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  • Group Focus: Not Applicable
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  • Group Description

    The Community-based catalogue of requirements for trustworthy Technical Repository Service Providers Working Group (TRSPs WG) will address a significant need in the community of data repositories and associated services worldwide: how to extend the umbrella of trust, as exemplified by formal certification authorities such as ISO and CoreTrustSeal, to a wider group. The working group will focus on three aspects of extension:

    • Firstly, many generalist repositories cannot currently be certified by any of the existing authorities – with typical impediments often involving specialised curation and appraisal capabilities, lack of long-term preservation services, repository sustainability, and the cost and burden of paperwork associated with the certification process. Some repositories will adequately provide some elements of what can be expected of a trustworthy repository, and it is in the interest of the community to be informed about the status of the repositories for these elements (e.g., criteria-level modular certification).
    • Secondly, some elements of service – especially long-term preservation – can be outsourced, and there are benefits to this – economy of scale being an obvious one. Repositories seeking certification at present have to certify such services individually for each application event. It is more efficient to certify the service and for repositories using such a service to reference such a certification.
    • Thirdly, the level of performance expected by certification authorities sets the bar at a high level of maturity, and this results in an inability to recognise and encourage repositories that are in a process of improving performance. The community has no information on the status of repositories’ work towards these criteria since the certification processes are binary and encompassing (i.e., all included criteria must be met). Repository funders, journals, and researchers interested in depositing or reusing data will benefit from mechanisms that publicise performance assessment at the criteria level even though certification is considered or in process. This consideration requires careful balancing: on the one hand, it is clearly beneficial to know more about non-certified repositories and services, but one also has to retain the driving force towards formal certification. Metadata-driven criteria-level modular performance assessments can also reduce the cost of certification and the time between repository actions and certification of those actions.

    The main outcomes expected for the working group are the following:

    1. Through community consultation and a scoping review, compile an inventory of performance expectations for repositories and related services, and map these to the portfolio of existing criteria applied by the certification authorities. We will use this mapping in combination with stakeholder consultations to verify importance to the community, and to identify gaps. The current portfolio of criteria for all authorities are based on OAIS-RM. There may be additional criteria that are important – e.g., expected by CARE, privacy concerns, and reproducibility – that are also worth evaluating in the same process.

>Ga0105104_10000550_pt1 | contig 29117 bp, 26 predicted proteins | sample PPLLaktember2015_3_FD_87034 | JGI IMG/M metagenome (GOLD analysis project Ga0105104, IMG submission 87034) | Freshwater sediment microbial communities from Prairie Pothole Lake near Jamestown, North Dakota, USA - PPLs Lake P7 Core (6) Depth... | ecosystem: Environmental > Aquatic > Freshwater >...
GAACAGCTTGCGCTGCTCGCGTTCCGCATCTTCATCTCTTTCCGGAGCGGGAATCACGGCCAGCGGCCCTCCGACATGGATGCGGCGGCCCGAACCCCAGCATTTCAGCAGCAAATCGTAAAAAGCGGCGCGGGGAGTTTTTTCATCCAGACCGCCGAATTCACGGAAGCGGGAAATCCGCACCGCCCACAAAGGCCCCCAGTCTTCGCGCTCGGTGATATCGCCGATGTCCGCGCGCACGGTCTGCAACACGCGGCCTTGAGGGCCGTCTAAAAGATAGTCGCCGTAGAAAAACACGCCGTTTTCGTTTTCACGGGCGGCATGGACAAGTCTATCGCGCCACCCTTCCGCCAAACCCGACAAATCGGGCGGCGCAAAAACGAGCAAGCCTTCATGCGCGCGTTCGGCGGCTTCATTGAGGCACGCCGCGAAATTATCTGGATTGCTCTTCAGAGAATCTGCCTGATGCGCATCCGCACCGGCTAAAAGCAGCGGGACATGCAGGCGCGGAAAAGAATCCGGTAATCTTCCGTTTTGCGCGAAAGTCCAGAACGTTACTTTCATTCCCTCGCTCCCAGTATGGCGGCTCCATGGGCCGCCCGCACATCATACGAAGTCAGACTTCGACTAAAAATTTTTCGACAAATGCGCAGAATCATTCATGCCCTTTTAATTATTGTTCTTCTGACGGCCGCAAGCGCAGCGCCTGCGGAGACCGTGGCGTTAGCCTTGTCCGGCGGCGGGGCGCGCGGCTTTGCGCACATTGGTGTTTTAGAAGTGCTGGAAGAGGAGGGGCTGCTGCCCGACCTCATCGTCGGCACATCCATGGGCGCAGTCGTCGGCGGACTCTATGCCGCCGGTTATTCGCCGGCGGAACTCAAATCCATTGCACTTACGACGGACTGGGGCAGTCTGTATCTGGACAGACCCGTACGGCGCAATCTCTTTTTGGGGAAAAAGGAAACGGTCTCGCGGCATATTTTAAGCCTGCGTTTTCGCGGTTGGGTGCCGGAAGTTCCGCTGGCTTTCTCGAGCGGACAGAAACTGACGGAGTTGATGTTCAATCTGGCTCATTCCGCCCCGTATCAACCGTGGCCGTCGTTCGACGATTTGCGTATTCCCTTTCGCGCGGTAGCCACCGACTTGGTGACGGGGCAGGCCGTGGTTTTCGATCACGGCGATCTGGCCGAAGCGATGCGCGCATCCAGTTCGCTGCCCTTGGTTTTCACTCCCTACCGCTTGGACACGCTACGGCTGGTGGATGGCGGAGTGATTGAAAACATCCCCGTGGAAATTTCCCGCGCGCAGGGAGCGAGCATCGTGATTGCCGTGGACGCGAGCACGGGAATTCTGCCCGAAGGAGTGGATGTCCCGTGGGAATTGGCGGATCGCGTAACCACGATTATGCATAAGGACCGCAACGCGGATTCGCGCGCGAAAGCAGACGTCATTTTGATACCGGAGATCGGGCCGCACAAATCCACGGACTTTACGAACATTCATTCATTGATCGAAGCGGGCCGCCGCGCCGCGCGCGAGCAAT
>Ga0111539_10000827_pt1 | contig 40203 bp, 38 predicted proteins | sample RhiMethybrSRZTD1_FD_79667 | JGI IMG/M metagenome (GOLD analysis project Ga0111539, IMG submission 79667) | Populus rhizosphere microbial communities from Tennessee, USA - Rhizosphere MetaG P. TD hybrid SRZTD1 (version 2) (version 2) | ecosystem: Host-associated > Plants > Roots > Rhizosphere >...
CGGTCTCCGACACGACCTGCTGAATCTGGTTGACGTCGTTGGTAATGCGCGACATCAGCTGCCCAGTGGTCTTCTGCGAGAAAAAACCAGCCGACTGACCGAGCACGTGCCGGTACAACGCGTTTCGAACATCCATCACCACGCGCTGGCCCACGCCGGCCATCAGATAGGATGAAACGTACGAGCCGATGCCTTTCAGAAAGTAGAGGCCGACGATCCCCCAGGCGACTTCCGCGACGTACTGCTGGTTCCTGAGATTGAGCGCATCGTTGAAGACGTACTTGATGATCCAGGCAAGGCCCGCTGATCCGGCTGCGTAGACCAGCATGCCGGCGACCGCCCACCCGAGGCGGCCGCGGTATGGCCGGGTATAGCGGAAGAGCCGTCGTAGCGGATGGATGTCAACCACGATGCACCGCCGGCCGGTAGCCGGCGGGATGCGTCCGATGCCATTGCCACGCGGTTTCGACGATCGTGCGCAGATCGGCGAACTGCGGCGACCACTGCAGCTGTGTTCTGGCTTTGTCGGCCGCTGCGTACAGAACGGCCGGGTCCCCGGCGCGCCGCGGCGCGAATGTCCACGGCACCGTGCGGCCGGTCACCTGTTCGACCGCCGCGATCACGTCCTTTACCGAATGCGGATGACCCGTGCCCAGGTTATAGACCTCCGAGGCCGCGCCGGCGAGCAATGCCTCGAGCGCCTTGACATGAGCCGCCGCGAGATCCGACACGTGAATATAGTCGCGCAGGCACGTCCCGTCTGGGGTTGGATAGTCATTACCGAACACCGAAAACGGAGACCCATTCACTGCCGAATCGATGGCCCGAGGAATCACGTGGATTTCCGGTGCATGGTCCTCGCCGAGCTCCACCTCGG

2. Based on community input and scoping review, develop a conceptual model of the actors and service providers in the ecosystem.
    3. Within the same community consultation process, determine the formal and informal criteria whereby an appropriate repository or service is typically selected by stakeholders in their context (e.g., scientific discipline, institutional affiliation, country, data formats, etc.).
    4. Through a process of community engagement, determine which of the selected criteria should apply to generalist repositories, to services, other actors, and what level of performance can be expected of different actors in the ecosystem.
    5. Determine, through stakeholder consultation, priorities for criteria implementation and identify metadata that can be associated with the implementation of each criteria to facilitate modular, decentralized certification.

    The working group recognises, but specifically excludes, similar needs associated with other research outputs (e.g., code, semantic artefacts, etc.), while recognising that these outputs need to be considered when developing recommendations – so as to maximise the reusability of criteria and levels of performance for other outputs. The working group will publish a set of modular trustworthiness performance expectations for data repositories and related services (recommendations), and supplementary materials derived from the scoping review and community consultation.

    This group will build on related work done in multiple contexts. Specifically, we will consider the work of several groups who have developed schema for classifying “trust” in repositories, such as CoreTrustSeal, Nestor, POSI, and ISO. This list will be further extended through the landscape analysis. We have begun to accumulate internationally recognized certification criteria and related outputs from RDA and the international community to review in a Zotero library.

    This WG began as a BoF at the RDA 21st plenary session at IDW2023. This group is currently finalizing the first case statement for submission to the RDA TAB. We have submitted a proposal for a WG session at the RDA 22nd plenary session happening in May 2024 and encourage all interested community members to attend and/or to contact the WG co-chairs in the meantime.

  • Group Email

  • Group Type: Working Group
  • Group Status: Pending Submission
  • Co-Chair(s): Wim HUGO, Lauren Maxwell, Max Wilkinson, Mohan Ramamurthy, Allyson Lister

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